In an embarrassing misstep, the Senate’s omnibus tax bill was initially defeated on a 34-32 vote on Monday. Seven DFLers joined all but one GOP legislator in voting against the bill, which would raise $1.9 billion in additional revenue.
But after a brief caucus meeting, DFLers returned to the floor and passed the bill on a 35-31 vote. Freshman Sens. John Hoffman, DFL-Champlin, and Greg Clausen, DFL-Apple Valley, flipped their positions on the second vote. Sen. Ann Rest, DFL-New Hope, chair of the Tax Reform Division, didn’t cast a vote initially, but supported the bill on reconsideration.
Republicans seized on the floor mishap as evidence of the palpable queasiness of DFLers, particularly those in swing districts, in supporting a bill that includes substantial tax hikes. “Obviously the first vote was where the DFL members voted their conscience, they voted their district, they voted the merits of the bill, and it failed,” said Senate Minority Leader David Hann. “Then they went in the backroom and the DFL party bosses cracked the whip, changed a few votes, and they came out and took the vote the party wanted them to take, and they passed their bill.”
But Senate Majority Leader Tom Bakk suggested that the defeat was a routine occurrence on what’s typically the most difficult vote of a legislative session. “The spending bills are relatively easy to vote for because they invest in things that are very popular with Minnesotans,” Bakk noted. “It’s always harder to actually pass the bill that provides the revenue to pay for it.”
Bakk further insisted that the caucus did not count votes prior to the initial floor vote and that there were more than two DFL senators willing to flip their positions after the measure was defeated. “We didn’t twist arms,” he said. “We didn’t make any kind of concessions to anybody.”
The Senate bill would raise the state’s top income tax bracket from 7.9 to 9.4 percent. That third-tier rate would apply to individuals who make more than $80,000 and joint filers with taxable incomes over $140,000 — or roughly 7 percent of state residents. The change would raise $1.1 billion in additional revenue for the next biennium.
The Senate bill also overhauls the state’s sales tax, lowering the rate from 6.875 percent to 6 percent, but broadening it significantly. The sales tax would apply to an array of new products and services, including clothing and car repairs, and bring in nearly $90 million in additional revenue in the next biennium.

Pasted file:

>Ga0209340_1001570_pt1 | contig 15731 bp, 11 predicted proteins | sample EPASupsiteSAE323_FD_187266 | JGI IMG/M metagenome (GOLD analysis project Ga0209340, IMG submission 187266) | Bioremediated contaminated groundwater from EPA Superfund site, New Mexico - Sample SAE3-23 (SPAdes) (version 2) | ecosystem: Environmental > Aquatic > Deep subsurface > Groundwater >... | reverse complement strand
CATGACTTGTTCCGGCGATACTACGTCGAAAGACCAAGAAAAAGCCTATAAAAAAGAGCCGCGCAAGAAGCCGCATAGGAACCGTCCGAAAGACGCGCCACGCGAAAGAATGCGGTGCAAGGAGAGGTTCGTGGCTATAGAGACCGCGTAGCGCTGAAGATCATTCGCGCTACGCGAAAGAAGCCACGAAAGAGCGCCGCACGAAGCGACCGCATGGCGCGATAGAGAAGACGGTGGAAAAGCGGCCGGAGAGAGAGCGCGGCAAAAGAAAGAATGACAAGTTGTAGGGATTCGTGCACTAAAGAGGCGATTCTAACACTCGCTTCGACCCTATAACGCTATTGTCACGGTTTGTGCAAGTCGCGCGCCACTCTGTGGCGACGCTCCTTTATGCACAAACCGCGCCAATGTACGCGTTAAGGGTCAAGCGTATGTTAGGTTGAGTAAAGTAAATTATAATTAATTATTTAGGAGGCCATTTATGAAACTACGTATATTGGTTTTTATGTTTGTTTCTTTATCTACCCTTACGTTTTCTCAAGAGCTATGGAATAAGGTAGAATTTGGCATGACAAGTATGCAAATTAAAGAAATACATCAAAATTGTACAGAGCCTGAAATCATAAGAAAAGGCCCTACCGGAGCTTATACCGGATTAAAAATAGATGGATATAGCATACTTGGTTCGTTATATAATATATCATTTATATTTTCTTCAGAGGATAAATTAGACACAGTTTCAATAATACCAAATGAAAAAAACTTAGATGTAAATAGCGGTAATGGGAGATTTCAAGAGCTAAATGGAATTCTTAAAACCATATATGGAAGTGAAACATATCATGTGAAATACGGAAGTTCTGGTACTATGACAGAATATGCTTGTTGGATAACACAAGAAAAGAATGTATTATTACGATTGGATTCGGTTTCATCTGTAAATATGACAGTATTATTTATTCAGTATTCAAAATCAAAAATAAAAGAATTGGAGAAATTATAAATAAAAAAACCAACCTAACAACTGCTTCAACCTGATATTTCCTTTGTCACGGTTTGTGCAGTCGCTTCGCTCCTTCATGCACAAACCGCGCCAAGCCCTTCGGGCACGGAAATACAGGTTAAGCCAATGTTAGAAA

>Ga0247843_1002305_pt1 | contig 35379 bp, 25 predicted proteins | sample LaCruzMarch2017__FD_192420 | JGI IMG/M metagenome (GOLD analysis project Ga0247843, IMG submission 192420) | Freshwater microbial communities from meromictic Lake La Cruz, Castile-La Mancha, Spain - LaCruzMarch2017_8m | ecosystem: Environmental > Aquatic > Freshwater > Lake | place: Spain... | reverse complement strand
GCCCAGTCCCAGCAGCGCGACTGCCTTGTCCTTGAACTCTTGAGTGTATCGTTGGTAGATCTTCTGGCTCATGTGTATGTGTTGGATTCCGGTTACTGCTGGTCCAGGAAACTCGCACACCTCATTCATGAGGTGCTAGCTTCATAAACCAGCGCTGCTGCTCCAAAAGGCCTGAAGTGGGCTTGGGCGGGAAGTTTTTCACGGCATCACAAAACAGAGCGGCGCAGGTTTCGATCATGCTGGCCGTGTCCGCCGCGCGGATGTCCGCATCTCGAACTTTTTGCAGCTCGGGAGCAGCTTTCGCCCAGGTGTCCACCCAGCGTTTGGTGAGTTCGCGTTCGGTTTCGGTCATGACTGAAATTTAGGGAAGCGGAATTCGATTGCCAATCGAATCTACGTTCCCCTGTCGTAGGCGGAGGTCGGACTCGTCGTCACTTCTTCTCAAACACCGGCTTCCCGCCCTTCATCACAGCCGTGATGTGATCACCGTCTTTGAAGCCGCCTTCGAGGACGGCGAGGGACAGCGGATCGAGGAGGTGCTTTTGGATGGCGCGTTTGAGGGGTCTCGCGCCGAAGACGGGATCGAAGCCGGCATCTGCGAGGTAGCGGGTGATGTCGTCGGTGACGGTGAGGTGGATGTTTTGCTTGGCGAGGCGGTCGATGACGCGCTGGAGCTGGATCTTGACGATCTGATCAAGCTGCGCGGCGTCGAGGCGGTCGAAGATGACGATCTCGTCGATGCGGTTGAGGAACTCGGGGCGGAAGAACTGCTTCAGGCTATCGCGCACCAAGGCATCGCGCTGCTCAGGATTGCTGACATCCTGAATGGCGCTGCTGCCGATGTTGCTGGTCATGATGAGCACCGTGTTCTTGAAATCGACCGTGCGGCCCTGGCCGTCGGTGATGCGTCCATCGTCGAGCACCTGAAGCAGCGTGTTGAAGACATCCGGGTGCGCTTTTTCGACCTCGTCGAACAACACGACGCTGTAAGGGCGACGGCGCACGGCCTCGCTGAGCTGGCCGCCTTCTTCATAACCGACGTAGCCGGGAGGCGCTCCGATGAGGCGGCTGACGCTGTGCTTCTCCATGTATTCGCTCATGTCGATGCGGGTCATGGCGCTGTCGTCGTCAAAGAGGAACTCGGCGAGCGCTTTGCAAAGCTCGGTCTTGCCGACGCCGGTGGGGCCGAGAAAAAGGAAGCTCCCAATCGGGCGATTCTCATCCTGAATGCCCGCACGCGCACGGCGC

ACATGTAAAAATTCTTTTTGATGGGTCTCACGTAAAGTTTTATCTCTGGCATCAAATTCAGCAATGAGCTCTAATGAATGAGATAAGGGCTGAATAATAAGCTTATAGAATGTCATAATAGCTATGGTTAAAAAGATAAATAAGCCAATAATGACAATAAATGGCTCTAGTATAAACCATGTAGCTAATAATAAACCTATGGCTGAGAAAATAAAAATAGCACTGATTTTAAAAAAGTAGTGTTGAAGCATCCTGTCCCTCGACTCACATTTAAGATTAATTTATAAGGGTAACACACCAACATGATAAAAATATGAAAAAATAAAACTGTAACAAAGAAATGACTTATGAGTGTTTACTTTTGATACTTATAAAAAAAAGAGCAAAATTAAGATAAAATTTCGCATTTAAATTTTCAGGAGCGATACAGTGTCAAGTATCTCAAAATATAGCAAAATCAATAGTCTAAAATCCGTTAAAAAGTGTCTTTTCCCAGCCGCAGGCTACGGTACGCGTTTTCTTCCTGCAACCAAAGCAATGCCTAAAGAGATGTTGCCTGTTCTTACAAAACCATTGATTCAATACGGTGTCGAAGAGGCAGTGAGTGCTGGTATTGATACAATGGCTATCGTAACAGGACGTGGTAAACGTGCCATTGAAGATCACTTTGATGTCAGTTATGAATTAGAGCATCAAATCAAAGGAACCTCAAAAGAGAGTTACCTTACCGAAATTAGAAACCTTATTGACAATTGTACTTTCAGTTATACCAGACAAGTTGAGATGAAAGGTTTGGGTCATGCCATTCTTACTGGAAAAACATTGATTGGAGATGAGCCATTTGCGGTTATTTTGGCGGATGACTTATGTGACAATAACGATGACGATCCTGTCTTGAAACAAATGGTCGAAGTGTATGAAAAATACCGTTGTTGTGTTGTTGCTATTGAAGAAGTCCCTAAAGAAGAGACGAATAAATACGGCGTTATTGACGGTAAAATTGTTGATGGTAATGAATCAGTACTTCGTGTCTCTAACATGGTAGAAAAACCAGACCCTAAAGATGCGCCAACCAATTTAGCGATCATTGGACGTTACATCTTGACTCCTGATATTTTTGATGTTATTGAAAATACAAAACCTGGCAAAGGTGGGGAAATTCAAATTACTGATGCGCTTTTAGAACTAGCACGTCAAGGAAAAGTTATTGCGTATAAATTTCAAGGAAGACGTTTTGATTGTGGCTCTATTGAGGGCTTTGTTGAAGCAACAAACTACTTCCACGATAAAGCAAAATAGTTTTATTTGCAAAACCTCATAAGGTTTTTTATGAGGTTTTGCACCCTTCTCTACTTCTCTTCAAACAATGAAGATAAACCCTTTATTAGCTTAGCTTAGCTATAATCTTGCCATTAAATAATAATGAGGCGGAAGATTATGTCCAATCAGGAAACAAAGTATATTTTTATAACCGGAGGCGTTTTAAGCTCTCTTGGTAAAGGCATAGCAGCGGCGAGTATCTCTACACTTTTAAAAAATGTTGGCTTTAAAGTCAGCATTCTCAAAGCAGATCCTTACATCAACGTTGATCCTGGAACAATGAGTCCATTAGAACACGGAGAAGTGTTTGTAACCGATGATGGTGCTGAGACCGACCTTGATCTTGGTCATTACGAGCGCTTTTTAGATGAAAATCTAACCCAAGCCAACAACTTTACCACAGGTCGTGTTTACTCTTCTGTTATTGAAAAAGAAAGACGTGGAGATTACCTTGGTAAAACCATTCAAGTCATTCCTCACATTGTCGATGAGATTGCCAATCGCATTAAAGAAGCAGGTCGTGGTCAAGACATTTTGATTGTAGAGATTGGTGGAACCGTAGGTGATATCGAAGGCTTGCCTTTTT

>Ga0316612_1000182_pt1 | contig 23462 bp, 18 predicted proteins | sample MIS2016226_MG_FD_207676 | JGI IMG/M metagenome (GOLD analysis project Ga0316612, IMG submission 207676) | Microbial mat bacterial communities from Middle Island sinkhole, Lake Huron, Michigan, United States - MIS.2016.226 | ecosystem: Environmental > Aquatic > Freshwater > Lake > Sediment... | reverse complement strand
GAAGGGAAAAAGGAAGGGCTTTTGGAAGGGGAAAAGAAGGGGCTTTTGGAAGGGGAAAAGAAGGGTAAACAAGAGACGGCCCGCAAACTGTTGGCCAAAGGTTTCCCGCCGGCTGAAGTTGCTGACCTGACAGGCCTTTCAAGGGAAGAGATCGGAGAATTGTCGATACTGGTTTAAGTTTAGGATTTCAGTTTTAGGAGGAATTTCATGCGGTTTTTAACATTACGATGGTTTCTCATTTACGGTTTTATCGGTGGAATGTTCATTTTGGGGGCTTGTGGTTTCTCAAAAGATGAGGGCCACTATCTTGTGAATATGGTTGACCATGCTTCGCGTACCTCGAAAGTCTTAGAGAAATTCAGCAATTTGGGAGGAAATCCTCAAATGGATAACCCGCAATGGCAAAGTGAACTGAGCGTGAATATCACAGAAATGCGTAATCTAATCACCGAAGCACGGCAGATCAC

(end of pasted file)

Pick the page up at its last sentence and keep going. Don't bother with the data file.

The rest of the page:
The other significant source of revenue in the Senate bill is from tobacco taxes. It raises the cigarette tax by 94 cents per pack, bringing in roughly $360 million in the next two-year budget cycle.
“It’s not always easy raising revenue,” said Sen. Rod Skoe, DFL-Clearbrook, chair of the Taxes Committee, during the floor debate. “The tax committee does hard work. But what we’ve done is provide Minnesota with a structurally balanced budget going forward for four years, and I for one campaigned on that.”
But Republicans, who did most of the speaking during the floor debate, pilloried the DFL majority for purportedly failing to stick to their campaign pledge of only raising taxes on the wealthy. “There’s just about every conceivable tax, and I question why,” said Sen. Julianne Ortman, R-Chanhassen, the ranking Republican on the Taxes Committee. “We can balance our budget without raising one dollar in new taxes.”
The Senate bill also includes funding for the Mayo Clinic’s proposed “destination medical center” in Rochester. The state would kick in as much as $400 million for transit and other infrastructure projects over the next two decades. That money, however, could not begin to flow until at least $250 million in private investment has been spent on what’s expected to be a $5.5 billion project.
The inclusion of the Mayo project in the tax bill spurred Sen. Dave Senjem, R-Rochester, to cast the lone GOP vote in favor of the legislation. Senjem referred to the Mayo project as a “rose in a bed of rocks.”
The House passed its omnibus tax bill last week, with four DFLers casting dissenting votes. That bill includes $2.6 billion in new taxes for the next biennium. It hikes income taxes on couples who make $400,000 or more and imposes a temporary 4 percent surcharge on incomes above $500,000. The House also takes in $790 million from increased taxes on tobacco and alcohol.
The uncertainty on the floor for Senate DFLers was exacerbated by GOP shenanigans. A trio of Republican Senators – Paul Gazelka of Nisswa, Dan Hall of Burnsville, and Dave Thompson of Lakeville – were on the board as yes votes, only to switch over in the final second or two after Senate President Sandy Pappas instructed that the roll be closed.
That led the board to flip from passage to failure. Later, Pappas acknowledged that it was a mistake to close the roll even though Rest, a key player in the floor maneuvers, had not voted.
The Senate and House tax bills will now need to be reconciled in what’s expected to be a lengthy and contentious conference committee. Bakk insisted that the difficulty in corralling votes for his body’s bill shouldn’t suggest weakness heading into that negotiating process. In fact, he characterized the difficulties on the Senate floor as laying down a marker for the tax talks to come.
“This bill raises $1.8 billion in this biennium; the House bill raises $2.6 billion,” Bakk noted. “I think what it tells you is maybe $1.8 [billion] is probably the upper end of what the Senate’s willing to raise.”